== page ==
In Marin General Hospital v. Modesto & Empire Traction Co., 581 F.3d 941 (9th Cir. 2009), the Ninth Circuit Court of Appeals held that section 502(a)(1)(B) of ERISA did not completely preempt state-law causes of actions for breach of contract, negligent misrepresentation, quantum meruit and estoppel brought by a hospital against a patient’s employer and its claims administrator based on an alleged oral agreement between the hospital and claims administrator to pay for services provided by the hospital. Because the claims could not be pursued under section 502(a)(1)(B), the Ninth Circuit concluded that the state-law claims were not preempted, depriving the court of subject matter jurisdiction. Accordingly, removal from state court was improper and the case was remanded to the district court with instructions to remand the matter to state court.
Marin General Hospital (“Hospital”) contended that its representative spoke to a representative of Medical Benefits Administrators of M.D. Inc. (“Medical Benefits”) on April 8, 2004 to confirm that a prospective patient had health insurance through a plan provided by his employer, Modesto & Empire Traction Co., and administered by Medical Benefits. The Hospital contended that the Medical Benefits representative verbally verified the patient’s coverage, authorized treatment, and agreed to cover ninety-percent of the patient’s medical expenses. The Hospital sued Medical Benefits and Modesto & Empire in state court and the defendants successfully removed the case to the U.S. District Court for the Northern District of California, claiming that ERISA completely preempted the claims. The district court subsequently dismissed the Hospital’s complaint, concluding that the only remedy available was under ERISA § 502(a)(1)(B).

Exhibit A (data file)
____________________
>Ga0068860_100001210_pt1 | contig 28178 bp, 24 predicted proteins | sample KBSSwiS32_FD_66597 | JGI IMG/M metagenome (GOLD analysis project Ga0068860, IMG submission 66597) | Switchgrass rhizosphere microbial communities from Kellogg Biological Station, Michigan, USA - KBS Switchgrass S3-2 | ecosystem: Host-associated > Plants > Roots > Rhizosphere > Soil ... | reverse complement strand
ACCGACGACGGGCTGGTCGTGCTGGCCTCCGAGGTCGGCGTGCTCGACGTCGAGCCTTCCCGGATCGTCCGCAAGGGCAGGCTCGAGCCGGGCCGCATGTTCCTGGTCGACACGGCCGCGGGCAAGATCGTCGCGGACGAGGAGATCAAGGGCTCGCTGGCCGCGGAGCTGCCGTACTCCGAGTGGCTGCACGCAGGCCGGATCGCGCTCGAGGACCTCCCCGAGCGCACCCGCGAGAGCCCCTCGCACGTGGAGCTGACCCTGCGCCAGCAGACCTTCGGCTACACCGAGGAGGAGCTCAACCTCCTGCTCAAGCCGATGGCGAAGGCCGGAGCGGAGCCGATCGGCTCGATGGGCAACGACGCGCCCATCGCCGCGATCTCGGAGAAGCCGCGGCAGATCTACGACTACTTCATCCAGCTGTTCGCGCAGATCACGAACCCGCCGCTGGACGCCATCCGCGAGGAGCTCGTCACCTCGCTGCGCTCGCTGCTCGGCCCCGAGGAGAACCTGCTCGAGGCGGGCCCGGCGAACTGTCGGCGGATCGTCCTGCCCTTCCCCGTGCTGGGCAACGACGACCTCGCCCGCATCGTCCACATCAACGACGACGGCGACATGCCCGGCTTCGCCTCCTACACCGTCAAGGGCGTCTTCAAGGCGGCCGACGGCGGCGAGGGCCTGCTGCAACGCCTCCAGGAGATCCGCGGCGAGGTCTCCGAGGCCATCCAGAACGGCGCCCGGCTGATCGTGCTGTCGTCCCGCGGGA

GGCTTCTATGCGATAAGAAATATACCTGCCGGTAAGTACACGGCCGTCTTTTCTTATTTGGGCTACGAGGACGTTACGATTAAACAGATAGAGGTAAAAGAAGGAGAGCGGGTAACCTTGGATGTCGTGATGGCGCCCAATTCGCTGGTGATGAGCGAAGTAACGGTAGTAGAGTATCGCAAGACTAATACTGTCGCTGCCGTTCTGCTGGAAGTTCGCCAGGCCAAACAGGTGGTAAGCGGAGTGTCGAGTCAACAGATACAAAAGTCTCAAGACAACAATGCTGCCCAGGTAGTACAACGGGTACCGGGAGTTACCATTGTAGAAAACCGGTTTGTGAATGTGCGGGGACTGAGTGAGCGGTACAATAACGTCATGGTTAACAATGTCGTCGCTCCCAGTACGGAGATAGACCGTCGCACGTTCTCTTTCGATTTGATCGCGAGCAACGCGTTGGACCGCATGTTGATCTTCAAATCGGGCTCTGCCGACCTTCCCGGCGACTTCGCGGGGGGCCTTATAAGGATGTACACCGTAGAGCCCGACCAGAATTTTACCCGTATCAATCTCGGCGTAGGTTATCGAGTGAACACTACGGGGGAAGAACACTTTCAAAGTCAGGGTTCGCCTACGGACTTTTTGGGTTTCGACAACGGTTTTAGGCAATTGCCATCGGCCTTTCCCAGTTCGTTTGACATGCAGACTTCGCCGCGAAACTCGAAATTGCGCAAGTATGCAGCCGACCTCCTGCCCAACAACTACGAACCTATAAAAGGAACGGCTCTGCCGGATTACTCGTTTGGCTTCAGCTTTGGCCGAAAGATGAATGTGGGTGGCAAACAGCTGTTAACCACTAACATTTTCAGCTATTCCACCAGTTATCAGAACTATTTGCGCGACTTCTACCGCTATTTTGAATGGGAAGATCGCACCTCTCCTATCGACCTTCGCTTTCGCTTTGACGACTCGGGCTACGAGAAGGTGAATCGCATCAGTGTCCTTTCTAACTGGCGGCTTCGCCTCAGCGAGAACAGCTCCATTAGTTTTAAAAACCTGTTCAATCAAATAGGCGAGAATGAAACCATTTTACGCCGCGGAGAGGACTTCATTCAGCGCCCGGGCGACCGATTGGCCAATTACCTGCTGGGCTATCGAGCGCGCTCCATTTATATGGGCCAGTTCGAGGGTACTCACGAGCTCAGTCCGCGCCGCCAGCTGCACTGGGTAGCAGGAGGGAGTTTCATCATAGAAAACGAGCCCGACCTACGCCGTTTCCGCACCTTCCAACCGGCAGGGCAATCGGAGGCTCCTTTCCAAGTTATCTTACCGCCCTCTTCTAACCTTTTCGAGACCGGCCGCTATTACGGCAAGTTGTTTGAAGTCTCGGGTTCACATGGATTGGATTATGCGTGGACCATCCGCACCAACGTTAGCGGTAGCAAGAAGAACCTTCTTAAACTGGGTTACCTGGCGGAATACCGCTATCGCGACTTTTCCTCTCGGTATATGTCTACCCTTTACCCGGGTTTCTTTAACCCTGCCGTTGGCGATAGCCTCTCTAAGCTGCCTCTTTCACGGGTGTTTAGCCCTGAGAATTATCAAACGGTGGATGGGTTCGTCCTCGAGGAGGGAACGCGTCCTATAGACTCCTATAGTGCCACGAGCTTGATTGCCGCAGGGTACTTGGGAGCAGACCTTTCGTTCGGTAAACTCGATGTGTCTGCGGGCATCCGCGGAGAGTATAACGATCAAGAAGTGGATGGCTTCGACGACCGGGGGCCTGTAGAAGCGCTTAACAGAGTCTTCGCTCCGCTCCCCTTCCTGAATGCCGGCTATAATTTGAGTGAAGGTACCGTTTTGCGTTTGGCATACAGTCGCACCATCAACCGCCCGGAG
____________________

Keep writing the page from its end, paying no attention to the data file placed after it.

The Ninth Circuit first found the parties “have not clearly understood the difference between complete preemption under ERISA § 502(a), 29 U.S.C. § 1132(a), and conflict preemption under ERISA § 514(a), 29 U.S.C. § 1144(a).” Complete preemption under § 502(a) is a jurisdictional doctrine. A party seeking removal based on federal question jurisdiction must show either that the state-law causes of action are completely preempted by § 502(a) of ERISA, or that some other basis exists.
The court then explained that removal was only proper if the Hospital’s state law claims were completely preempted under section 502(a)(1)(B) of ERISA. It then examined whether the claims asserted by the Hospital were completely preempted by ERISA, concluding that they were not. In reaching this conclusion, the Ninth Circuit clarified a distinction between complete preemption under section 502(a) and conflict preemption under section 514(a). Citing to Franciscan Skemp Healthcare, Inc. v. Central States Joint Board Health & Welfare Trust Fund, 538 F.3d 594, 596 (7th Cir. 2008), the Ninth Circuit explained that complete preemption under section 502(a) is “really a jurisdictional rather than a preemption doctrine, [as it] confers exclusive federal jurisdiction in certain instances where Congress intended the scope of a federal law to be so broad as to entirely replace any state-law claims.” In contrast, the “rule is that a defense of federal preemption of state-law claims, even conflict preemption under section 514(a) of ERISA, is an insufficient basis for original federal question jurisdiction.”
Relying on Aetna Health Inc. v. Davila, 542 U.S. 200, 210 (2004), the Ninth Circuit explained that a state-law cause of action is completely preempted by section 502(a)(1)(B) if: (1) “an individual, at some point in time, could have brought [the] claim under ERISA section 502(a)(1)(B);” and (2) “where there is no other independent legal duty that is implicated by a defendant’s actions.” Based on this conjunctive two-prong test, the Ninth Circuit concluded that the Hospital’s state-law claims were not pre-empted.